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  • Writer's picturePatrick MacLeish


Printing is one of the largest areas of expense for most companies. According to Printing Industries of America, Global 2000 companies spend close to three percent of their annual revenues on print production. Each year American businesses purchase billions of dollars’ worth of brochures, catalogs, direct mail, packaging, point-of-sale materials and other print collateral.

Many companies are hoping to reduce marketing costs by increasing spending in digital channels and social media. However, print continues to play an important role in successful businesses’ overall marketing mix. It is critical that you reach your customers how and where they want to get their messages. And, provide multiple channels of access to your services.

How do you keep marketing costs at a minimum and keep your company focused on what you do best? Outsource.

The first step is to identify potential companies by searching local directories, reviewing company websites (like this one), and getting referrals from other companies.

The next step is – do your homework. Interview potential print companies. Ask questions about what services they provide and their ability to meet your company’s specific needs. Here are some questions you might want to ask:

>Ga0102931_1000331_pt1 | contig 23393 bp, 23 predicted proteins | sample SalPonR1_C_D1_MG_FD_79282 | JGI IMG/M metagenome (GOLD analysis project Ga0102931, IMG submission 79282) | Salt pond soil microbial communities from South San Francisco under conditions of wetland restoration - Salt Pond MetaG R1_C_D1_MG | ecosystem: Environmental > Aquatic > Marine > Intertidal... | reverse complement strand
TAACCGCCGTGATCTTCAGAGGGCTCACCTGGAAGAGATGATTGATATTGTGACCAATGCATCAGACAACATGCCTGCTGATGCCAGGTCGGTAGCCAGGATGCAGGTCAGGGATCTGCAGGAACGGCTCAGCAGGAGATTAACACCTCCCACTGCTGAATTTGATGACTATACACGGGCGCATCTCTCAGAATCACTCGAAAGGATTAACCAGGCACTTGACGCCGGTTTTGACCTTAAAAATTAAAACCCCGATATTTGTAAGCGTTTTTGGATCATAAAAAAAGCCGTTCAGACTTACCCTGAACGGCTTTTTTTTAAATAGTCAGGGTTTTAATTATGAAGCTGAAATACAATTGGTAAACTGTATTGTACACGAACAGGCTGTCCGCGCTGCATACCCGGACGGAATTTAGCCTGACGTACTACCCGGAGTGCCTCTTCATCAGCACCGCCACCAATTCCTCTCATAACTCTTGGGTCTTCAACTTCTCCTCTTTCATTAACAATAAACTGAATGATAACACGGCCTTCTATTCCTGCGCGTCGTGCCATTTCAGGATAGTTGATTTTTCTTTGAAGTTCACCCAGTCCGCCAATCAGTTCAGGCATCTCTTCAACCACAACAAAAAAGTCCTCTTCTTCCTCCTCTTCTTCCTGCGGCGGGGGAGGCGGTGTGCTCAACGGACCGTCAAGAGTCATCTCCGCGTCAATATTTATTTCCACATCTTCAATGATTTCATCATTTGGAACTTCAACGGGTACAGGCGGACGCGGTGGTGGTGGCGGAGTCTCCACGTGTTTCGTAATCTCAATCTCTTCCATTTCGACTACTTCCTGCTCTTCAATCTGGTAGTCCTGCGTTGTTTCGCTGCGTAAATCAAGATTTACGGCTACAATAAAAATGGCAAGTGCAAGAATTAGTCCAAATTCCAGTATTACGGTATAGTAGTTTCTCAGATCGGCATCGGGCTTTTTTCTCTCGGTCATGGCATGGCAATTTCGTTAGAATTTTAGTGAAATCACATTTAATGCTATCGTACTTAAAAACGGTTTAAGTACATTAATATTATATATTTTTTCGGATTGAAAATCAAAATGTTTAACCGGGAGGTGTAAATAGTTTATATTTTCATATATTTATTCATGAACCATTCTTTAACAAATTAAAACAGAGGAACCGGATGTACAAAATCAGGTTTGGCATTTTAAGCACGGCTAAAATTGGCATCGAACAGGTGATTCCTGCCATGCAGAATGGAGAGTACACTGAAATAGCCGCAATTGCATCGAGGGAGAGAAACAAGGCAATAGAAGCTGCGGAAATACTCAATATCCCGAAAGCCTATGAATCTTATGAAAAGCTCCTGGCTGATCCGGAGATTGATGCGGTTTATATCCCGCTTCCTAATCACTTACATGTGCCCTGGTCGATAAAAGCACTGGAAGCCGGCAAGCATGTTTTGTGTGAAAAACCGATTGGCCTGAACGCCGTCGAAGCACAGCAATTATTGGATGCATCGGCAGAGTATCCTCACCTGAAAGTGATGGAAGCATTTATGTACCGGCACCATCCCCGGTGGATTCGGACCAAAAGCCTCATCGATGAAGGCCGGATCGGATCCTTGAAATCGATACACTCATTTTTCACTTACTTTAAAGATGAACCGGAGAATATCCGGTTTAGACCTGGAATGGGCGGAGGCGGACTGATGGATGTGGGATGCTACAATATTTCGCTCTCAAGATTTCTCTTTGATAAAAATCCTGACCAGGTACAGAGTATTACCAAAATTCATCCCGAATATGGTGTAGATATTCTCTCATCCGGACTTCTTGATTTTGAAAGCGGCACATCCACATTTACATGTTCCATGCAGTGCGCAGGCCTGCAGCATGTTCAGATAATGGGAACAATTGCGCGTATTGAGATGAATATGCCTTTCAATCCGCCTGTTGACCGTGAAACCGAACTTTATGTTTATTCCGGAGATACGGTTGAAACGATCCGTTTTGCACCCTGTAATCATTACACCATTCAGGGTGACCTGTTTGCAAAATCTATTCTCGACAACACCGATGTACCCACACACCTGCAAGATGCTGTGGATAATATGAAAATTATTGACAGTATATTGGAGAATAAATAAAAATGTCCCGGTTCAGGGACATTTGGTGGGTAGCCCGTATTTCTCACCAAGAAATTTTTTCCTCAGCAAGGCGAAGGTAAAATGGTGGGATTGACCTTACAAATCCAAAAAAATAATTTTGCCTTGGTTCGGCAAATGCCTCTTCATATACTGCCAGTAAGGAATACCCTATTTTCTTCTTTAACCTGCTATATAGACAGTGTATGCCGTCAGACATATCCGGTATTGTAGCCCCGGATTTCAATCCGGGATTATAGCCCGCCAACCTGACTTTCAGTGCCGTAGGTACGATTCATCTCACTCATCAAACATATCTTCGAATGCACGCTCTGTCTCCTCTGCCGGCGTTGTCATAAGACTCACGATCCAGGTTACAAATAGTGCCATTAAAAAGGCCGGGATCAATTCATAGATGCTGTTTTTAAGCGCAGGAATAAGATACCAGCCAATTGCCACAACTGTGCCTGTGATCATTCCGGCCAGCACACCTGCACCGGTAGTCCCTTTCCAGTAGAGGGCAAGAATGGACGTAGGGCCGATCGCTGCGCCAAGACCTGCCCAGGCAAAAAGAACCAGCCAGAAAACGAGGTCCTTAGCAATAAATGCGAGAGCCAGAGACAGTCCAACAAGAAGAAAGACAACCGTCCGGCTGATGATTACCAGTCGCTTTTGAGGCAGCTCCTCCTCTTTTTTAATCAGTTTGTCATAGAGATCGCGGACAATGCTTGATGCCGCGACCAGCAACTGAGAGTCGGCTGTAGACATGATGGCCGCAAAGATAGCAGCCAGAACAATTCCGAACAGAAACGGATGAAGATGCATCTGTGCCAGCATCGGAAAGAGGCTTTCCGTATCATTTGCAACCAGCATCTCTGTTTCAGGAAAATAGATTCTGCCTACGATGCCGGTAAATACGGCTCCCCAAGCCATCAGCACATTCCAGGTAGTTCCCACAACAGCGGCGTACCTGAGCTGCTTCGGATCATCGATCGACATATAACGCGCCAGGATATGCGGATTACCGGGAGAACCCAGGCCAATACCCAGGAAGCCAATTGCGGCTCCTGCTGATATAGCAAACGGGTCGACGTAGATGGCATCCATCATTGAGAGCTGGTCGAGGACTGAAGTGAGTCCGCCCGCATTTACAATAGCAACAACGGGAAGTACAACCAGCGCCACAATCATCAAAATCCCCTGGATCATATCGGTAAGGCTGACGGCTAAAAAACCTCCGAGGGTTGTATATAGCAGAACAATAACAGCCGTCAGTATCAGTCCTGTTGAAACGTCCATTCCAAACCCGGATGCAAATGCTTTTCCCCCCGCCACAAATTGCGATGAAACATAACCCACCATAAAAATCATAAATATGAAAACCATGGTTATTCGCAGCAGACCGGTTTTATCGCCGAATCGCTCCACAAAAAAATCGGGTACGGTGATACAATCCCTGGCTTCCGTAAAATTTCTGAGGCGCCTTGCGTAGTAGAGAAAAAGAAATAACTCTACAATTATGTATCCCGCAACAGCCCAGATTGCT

• How long have they been in business?

  • Are they financially stable?

  • Is their culture and business style compatible with yours?

  • Do they have the geographic reach your business needs?

  • Do they have integrated, online systems that deliver real-time data?

  • Are their services scalable?

  • Will they provide specific service guarantees?

  • Can they customize their services to meet your unique requirements?

  • Who are their trusted business partners?

  • How are they integrated with other suppliers to provide you one point of contact?

I like to recommend testing the print firm with a small project first. This helps learn more about their communication, customer service and “people skills”.

Then before signing a contract to outsource your company’s print needs, make sure it clearly defines responsibilities and performance criteria, outlines confidentiality rules and includes procedures for severing the relationship if the service doesn’t meet your expectations.

Outsourcing isn’t for everyone. But my bet is you’ll find it will let you do more with less, freeing a substantial portion of your company’s budget to put to more productive use.

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